Mike Duggan Elected to Third Term as Detroit Mayor
He is the second mayor in the city’s history to win a third term since Coleman A. Young, who served five terms. “The faith that the people of this city have placed in me just makes me feel enormous responsibility to deliver,” he told supporters Tuesday.
Detroit Mayor Mike Duggan successfully won a third term in the Nov. 2 general election, easily defeating challenger Anthony Adams, a past deputy mayor under former Mayor Kwame Kilpatrick.
He is the second mayor in the city’s history to win a third term since Coleman A. Young, who served five terms. Ahead of the vote, he noted the significance of the potential milestone, saying he felt “a tremendous responsibility to this city.”
“Mayors rarely get elected a third term in big cities in this country. It’s a tough job. Even the first reelection is hard,” said Duggan addressing supporters at his election party in Midtown. “The faith that the people of this city have placed in me just makes me feel enormous responsibility to deliver and I’m going to work really hard over these next four years to live up to the expectation.”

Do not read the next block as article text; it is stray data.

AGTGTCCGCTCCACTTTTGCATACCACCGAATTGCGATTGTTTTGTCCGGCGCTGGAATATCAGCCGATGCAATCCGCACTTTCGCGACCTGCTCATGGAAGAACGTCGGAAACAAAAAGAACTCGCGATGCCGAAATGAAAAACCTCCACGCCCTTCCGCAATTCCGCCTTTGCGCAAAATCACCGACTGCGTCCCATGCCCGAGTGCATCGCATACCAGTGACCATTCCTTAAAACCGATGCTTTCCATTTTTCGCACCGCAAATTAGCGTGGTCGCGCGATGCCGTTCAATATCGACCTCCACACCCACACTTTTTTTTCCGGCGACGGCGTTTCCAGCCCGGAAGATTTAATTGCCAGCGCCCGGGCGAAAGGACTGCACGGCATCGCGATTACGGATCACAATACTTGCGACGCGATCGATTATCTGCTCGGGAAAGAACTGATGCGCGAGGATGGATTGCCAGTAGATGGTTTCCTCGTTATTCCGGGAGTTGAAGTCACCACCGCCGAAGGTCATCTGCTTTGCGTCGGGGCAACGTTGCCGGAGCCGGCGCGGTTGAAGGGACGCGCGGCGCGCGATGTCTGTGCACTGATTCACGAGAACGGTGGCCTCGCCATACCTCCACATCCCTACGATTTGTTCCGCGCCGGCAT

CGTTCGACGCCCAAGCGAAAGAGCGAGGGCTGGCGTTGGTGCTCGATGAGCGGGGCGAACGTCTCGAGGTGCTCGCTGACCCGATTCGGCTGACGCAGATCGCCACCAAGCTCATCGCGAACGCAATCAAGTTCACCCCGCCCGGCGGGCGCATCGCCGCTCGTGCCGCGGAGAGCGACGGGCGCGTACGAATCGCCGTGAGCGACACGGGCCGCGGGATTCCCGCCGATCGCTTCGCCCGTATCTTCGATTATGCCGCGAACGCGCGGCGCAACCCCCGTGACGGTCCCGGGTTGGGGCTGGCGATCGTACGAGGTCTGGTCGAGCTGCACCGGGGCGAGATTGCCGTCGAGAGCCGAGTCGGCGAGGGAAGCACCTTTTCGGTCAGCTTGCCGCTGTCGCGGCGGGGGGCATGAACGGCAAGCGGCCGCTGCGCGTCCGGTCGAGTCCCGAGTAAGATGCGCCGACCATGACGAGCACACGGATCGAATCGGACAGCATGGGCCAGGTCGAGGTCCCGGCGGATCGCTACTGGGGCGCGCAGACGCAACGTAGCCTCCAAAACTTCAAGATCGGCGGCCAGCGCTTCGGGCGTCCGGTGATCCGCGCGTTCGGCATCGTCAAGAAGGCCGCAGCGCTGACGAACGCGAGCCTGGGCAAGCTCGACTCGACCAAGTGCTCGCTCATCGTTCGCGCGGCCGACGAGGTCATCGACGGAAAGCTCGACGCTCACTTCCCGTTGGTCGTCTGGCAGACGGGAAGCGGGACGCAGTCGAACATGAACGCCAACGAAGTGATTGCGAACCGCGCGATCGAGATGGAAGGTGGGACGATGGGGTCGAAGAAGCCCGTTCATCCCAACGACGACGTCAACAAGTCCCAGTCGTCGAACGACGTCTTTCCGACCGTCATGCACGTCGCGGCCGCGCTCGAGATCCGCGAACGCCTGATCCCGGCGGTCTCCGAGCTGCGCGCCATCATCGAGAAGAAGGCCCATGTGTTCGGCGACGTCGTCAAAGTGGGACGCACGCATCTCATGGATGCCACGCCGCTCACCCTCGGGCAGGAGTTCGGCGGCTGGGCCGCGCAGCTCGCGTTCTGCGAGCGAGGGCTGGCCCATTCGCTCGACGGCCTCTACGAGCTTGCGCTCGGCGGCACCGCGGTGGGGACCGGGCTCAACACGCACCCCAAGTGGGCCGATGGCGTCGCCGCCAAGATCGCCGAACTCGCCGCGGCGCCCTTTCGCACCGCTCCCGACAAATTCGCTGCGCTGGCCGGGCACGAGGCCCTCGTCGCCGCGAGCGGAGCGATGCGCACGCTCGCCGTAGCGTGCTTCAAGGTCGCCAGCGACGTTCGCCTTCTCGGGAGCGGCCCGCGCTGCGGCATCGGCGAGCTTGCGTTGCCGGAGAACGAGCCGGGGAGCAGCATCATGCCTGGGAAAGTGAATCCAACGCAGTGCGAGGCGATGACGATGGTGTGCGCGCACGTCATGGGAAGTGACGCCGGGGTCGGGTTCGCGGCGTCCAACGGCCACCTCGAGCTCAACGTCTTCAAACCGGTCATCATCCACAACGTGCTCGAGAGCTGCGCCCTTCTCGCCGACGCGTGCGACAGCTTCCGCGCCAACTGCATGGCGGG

Duggan, 63, ran a quiet campaign focusing on his administration’s 8-year economic record following Detroit’s bankruptcy, touting city programs for vacant home demolitions and job placement.
“If you’re in one of those neighborhoods that still has abandoned houses even after we’ve taken 16,000 down, even after we’ve rehabbed 8,000. If you’re still in a house with blight, we are going to get there in the next four years and every single house is either going to occupied or its going to come down,” he promised Tuesday evening.
Duggan’s win comes as fewer Detroiters turn out to vote compared to past municipal elections. Turnout was 21.8% in 2017 and 25% in 2013. Duggan says the lower turnout in Tuesday’s election is due to an ongoing pandemic, which has limited in-person campaigning in a city where most residents are not vaccinated.
The 2021 campaign cycle has been marked by an ongoing federal corruption probe targeting Detroit city hall and its police department, leading to the conviction and resignation of one city councilmember and indictments for officers previously involved in police oversight. The FBI raided the homes and offices of members Janee Ayers and Scott Benson, who were also facing re-election Tuesday. No criminal charges have been filed.
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